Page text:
Super Crane Lifts Manchester’s New Tower

It took one of the tallest cranes in Europe to put the finishing touches to the structure of Manchester Airport’s newly constructed £16m air traffic control tower.

The crane was needed to lift the 168 tonne sub-cab section 60 metres in the air, before guiding it to its finished position on the top of the tower shaft, to give the tower its finished effect on the Manchester skyline.

The sub-cab is the size of a four-storey detached house and was built on the ground before being hoisted on top of the newly built tower shaft.

Six smaller cranes assembled the 90-metre tall crane to enable it to carry out the works. The crane was brought in to the site on 25 articulated lorries.

The crane lifted the sub-cab onto the column, with two ‘banksmen’ sitting on top with radios, charged with guiding the two 10mm guide rods into place.

When the fitting out of the tower is complete the sub-cab will be home to several departments within the airport including fire watch and apron control, which guides aircraft to gates.

Now the sub-cab is in place the exterior works, such as cladding and getting the windows in place will, begin.

Andrew Harrison, Manchester Airport’s Chief Operating Officer, said: “After all the hard work and planning everyone is very excited that the final piece of the puzzle has been put in place. There is still plenty to do until the tower is ready for use and operational but the installation of the sub-cab is putting the finishing touches to an iconic element of our airport that will take pride of place on the Manchester skyline.”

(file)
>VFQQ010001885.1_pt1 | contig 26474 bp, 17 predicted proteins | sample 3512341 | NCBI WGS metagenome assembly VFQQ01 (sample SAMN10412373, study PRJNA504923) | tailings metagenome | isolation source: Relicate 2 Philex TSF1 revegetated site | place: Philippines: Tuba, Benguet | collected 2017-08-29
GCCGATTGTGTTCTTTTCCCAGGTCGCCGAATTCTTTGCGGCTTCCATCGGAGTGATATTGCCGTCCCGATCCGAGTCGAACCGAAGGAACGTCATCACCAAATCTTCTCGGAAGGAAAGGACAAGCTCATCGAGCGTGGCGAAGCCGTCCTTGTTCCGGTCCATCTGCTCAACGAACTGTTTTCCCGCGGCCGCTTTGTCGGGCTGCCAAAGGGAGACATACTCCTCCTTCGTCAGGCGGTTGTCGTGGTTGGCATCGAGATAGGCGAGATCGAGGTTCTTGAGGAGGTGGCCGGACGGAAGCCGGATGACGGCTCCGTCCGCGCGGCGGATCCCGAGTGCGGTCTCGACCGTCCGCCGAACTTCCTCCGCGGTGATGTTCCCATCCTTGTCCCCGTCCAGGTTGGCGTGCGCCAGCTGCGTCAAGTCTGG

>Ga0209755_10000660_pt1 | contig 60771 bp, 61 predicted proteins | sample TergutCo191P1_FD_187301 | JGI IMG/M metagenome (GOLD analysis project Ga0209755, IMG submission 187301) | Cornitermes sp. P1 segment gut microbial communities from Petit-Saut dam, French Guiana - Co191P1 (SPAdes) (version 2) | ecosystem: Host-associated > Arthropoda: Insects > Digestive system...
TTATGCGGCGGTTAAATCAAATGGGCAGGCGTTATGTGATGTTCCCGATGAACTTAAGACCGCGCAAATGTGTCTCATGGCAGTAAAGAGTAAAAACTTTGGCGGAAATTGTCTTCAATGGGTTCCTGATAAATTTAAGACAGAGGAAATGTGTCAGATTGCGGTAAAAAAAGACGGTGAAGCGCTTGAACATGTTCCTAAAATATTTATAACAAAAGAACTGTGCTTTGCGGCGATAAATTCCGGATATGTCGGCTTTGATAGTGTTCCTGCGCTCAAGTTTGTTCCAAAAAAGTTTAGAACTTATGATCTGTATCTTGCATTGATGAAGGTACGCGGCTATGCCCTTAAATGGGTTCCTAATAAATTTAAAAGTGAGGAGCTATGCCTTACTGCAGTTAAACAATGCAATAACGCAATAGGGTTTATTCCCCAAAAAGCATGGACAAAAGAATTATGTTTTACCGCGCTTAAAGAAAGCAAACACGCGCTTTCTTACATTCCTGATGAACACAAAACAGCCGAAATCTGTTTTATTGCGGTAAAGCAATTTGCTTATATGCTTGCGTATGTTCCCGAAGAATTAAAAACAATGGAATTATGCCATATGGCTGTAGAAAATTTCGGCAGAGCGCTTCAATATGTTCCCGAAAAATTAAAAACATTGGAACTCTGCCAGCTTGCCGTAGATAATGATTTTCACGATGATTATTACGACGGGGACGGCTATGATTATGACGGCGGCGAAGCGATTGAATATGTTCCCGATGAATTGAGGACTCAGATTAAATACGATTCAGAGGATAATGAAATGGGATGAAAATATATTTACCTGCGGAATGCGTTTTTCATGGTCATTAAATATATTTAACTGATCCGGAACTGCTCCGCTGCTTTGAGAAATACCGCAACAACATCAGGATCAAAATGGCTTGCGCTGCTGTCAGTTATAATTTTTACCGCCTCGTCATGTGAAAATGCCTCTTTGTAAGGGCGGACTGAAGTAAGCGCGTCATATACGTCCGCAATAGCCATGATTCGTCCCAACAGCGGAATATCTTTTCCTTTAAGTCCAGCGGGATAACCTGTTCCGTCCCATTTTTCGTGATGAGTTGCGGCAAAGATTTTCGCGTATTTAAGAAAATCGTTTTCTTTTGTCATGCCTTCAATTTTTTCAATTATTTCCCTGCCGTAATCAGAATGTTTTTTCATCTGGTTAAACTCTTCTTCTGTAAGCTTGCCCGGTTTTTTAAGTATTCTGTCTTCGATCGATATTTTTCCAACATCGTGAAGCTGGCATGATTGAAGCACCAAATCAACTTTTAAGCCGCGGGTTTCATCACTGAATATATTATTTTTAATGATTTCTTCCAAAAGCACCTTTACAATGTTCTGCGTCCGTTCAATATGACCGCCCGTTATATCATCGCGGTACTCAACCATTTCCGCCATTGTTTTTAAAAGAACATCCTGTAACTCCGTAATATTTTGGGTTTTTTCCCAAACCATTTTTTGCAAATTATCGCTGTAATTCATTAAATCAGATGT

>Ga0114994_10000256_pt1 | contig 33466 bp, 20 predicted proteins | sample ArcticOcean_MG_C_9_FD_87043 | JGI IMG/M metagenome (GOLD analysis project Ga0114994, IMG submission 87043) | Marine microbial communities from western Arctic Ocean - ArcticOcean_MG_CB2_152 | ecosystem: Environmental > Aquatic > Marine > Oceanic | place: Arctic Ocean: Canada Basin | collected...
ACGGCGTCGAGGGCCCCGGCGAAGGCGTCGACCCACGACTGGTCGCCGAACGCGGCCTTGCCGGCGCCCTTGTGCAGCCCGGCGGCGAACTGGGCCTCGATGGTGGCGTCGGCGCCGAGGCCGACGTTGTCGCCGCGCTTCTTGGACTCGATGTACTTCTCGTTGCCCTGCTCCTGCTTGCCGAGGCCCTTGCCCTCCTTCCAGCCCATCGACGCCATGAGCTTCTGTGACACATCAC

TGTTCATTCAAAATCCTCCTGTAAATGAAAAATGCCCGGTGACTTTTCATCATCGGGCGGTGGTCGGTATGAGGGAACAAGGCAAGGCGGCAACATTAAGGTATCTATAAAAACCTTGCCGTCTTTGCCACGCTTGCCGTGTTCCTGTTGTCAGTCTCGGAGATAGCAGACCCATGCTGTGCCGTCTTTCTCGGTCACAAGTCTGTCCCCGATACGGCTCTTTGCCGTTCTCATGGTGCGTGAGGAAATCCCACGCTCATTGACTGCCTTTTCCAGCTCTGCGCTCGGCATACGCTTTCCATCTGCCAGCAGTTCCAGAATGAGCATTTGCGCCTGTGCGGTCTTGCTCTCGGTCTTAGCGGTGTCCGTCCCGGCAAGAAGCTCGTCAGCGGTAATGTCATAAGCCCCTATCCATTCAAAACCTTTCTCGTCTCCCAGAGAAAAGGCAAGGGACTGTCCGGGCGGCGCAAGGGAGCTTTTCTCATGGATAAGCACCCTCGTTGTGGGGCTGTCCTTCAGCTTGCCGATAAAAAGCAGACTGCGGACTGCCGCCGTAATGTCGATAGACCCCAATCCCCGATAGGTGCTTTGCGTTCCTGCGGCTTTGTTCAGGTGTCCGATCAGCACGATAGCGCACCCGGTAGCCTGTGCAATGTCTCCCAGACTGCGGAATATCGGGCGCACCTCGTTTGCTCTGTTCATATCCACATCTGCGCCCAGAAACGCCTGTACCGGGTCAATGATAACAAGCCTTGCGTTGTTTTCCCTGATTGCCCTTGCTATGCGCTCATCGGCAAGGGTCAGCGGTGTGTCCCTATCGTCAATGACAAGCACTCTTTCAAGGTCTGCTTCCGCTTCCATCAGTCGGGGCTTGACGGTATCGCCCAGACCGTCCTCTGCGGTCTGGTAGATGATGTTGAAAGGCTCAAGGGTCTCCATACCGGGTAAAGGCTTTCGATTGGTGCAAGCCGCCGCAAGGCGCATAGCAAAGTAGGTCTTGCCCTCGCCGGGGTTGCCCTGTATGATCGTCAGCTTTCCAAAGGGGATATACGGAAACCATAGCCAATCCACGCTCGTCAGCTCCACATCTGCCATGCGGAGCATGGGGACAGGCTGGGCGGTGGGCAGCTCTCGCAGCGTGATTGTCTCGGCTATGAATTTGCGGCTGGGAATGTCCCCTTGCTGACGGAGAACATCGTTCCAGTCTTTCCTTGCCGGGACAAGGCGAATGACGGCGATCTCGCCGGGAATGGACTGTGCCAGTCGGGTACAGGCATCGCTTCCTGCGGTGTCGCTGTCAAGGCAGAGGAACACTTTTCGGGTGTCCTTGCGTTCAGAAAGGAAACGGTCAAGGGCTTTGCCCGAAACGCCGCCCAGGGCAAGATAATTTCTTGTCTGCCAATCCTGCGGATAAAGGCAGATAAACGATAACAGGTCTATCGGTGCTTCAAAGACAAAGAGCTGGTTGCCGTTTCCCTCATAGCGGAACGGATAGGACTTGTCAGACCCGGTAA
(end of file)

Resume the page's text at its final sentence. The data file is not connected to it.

Due to be completed and operational in Spring 2013, Manchester Airport’s new ATC tower is pre-let to NATS, the UK’s leading air traffic control company, which will relocate its existing Manchester air traffic control operation from its current location on top of the Tower Block building in between Terminals One and Three at the airport.

Paul Jones, NATS General Manager Manchester, said: “We have had the best view of the new tower construction and have watched with interest while the cab has been built alongside it. We are keen now to get inside the building and start fitting it out with all the latest air traffic control equipment to ensure that Manchester has a tower it can be rightly proud of.”

The control tower shaft took just nine days to rise from the ground to its current height of 60 metres. A team from construction and infrastructure company, Morgan Sindall, poured concrete continuously for 222 hours which saw the new control tower shaft increase in height at an average rate of around 27cm an hour.

Dave Smith, managing director at Morgan Sindall, says: “This is a very exciting project to be a part of and we’re delighted to have reached such a significant stage in the development. Morgan Sindall has a strong track record in the aviation sector and we’re currently on site at nine of the UK’s 15 major airports.”

Source: NATS